It’s worth throwing out there – that just because something is old does not make it true or untrue! So the confidence in such a statement is questionable. Generally speaking, we tend to like things to withstand the test of time, we do not hope for something to be true for a generation and become untrue later on. His own opinion, for example, if his opinion is preached for 2,000 years should we look for a new truth after that since 2,000 years have passed? The real question is: is the teaching right?

What he’s reacting to: People who do judge individuals and say that these people are themselves evil, people who walk around screaming about the fire of hell awaiting for these people, as though the sins that they themselves commit are somehow not a big deal. The reality is that a faith based on fear-mongering and hell-threatening are not likely to be a sound basis of religion. How can a Christian speak about a loving God and yet put all his time in getting upset and angry at people and what they do? Our focus as Christians needs to be on the Love and mercy of God, because that is what transforms us, not the opposite. We need to seek the Truth about a matter – we can say that something is right and wrong – but we must remember the Spirit of the Law, not the letter.


4. Less judgment toward himself.

The person goes on to say that he’s less picky about himself and judgmental of himself, but at the same time, he holds himself accountable to some [non-defined] moral standards of honesty and unprofessionalism. He feels that this has led him to feel less guilty and to feel much happier.

Note the key words of feelings again. He is speaking about these feelings and giving them an authority and yet religionists are often accused of the same thing. There is still an absurdity in this argument, however, coated in friendliness and nonchalance. That is, why should he bother being honest? If there is no Supreme Being, on what basis do we need to believe that honesty is a good idea? Why can’t a better way be survival of the fittest? I will lie if it brings me gain and say the truth where it benefits me. Even in nature, there are times when its advantageous for an animal to lie, hide out, lunge and attack to either survive or to eat or other reasons. Why is this unacceptable for humans? On what basis does he follow any code of behaviour of any kind? If there is no “Higher Meaning” to the universe, then any moral code is entirely arbitrary. It is based on the rule of the majority, but that does not make it the right authority, it simply makes it the authority that the majority agree upon, but can change on whim or emotions. How is that any more illumined than anyone else who believes differently? Yet, it’s emotionally satisfying to make such a statement.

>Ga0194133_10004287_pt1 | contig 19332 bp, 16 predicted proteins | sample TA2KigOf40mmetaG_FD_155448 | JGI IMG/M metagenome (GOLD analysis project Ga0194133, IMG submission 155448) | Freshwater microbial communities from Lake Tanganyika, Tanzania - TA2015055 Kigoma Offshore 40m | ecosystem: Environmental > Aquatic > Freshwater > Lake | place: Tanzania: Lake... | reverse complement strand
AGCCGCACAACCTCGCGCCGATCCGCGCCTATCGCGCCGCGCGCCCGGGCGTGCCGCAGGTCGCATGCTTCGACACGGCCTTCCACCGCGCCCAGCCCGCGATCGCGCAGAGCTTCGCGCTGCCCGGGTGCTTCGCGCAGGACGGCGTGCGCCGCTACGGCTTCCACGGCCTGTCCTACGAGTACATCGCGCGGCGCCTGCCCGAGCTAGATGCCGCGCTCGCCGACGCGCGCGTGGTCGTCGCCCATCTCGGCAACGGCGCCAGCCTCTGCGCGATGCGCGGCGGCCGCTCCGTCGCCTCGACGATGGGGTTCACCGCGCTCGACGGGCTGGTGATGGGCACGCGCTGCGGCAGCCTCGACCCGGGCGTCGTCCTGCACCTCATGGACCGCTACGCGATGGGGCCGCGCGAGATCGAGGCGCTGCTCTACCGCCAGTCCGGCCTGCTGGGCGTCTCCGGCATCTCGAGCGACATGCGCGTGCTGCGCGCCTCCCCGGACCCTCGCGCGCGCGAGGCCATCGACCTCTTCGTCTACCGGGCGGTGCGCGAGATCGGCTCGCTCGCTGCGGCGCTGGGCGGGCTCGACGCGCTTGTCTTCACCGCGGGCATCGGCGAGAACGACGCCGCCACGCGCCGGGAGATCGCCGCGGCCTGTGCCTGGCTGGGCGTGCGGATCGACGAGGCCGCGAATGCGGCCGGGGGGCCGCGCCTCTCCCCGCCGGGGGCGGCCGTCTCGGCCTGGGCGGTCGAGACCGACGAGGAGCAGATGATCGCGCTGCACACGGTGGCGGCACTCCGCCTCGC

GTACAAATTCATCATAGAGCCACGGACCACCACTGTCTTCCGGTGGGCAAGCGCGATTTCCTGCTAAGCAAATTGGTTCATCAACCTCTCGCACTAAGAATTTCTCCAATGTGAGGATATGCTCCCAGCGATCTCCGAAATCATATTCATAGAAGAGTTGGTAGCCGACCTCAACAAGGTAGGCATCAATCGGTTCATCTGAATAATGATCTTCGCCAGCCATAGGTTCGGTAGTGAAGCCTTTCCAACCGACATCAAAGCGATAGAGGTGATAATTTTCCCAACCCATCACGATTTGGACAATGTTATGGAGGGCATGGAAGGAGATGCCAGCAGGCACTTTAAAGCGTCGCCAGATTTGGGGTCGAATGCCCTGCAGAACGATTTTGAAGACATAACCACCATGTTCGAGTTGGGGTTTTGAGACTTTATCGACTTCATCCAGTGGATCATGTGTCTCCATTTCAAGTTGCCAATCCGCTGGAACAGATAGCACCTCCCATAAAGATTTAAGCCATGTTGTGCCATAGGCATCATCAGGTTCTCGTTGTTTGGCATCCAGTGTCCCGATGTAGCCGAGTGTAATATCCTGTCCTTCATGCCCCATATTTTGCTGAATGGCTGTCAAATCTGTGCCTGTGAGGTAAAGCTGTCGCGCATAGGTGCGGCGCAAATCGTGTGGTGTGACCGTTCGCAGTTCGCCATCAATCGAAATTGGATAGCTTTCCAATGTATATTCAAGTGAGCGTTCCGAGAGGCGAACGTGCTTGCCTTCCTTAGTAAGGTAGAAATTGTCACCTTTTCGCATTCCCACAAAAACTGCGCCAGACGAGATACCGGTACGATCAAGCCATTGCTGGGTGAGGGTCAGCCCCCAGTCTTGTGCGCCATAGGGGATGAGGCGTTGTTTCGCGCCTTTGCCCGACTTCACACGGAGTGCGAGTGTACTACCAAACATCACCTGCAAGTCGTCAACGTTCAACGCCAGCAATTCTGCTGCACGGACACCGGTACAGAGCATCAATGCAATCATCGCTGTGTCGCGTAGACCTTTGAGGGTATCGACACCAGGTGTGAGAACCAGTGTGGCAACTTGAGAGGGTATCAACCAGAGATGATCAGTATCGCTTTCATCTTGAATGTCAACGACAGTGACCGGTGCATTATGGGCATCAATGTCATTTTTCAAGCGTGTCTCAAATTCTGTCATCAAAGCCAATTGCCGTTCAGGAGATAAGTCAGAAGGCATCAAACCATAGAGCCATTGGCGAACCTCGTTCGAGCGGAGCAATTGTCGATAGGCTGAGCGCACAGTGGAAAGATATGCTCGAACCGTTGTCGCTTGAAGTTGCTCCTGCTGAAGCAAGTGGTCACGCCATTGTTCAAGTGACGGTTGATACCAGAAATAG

As for judging himself, well, St. Paul says, “I judge not my own self” (1 Corinthians 4:3)! It’s not about judgment. The real question is if there is such thing as right and wrong, and what is the truth about that? If there isn’t, then, well, every man for himself, and lets acknowledge that the rules are arbitrary, but not talk about them authoritatively as though you are obviously right. If religion is true – which is its whole other debate, then religionists are very justified in believing that there is a right and wrong thing. If we are created, then it means that we were created to be a particular way, and for Christians that “way” is holiness.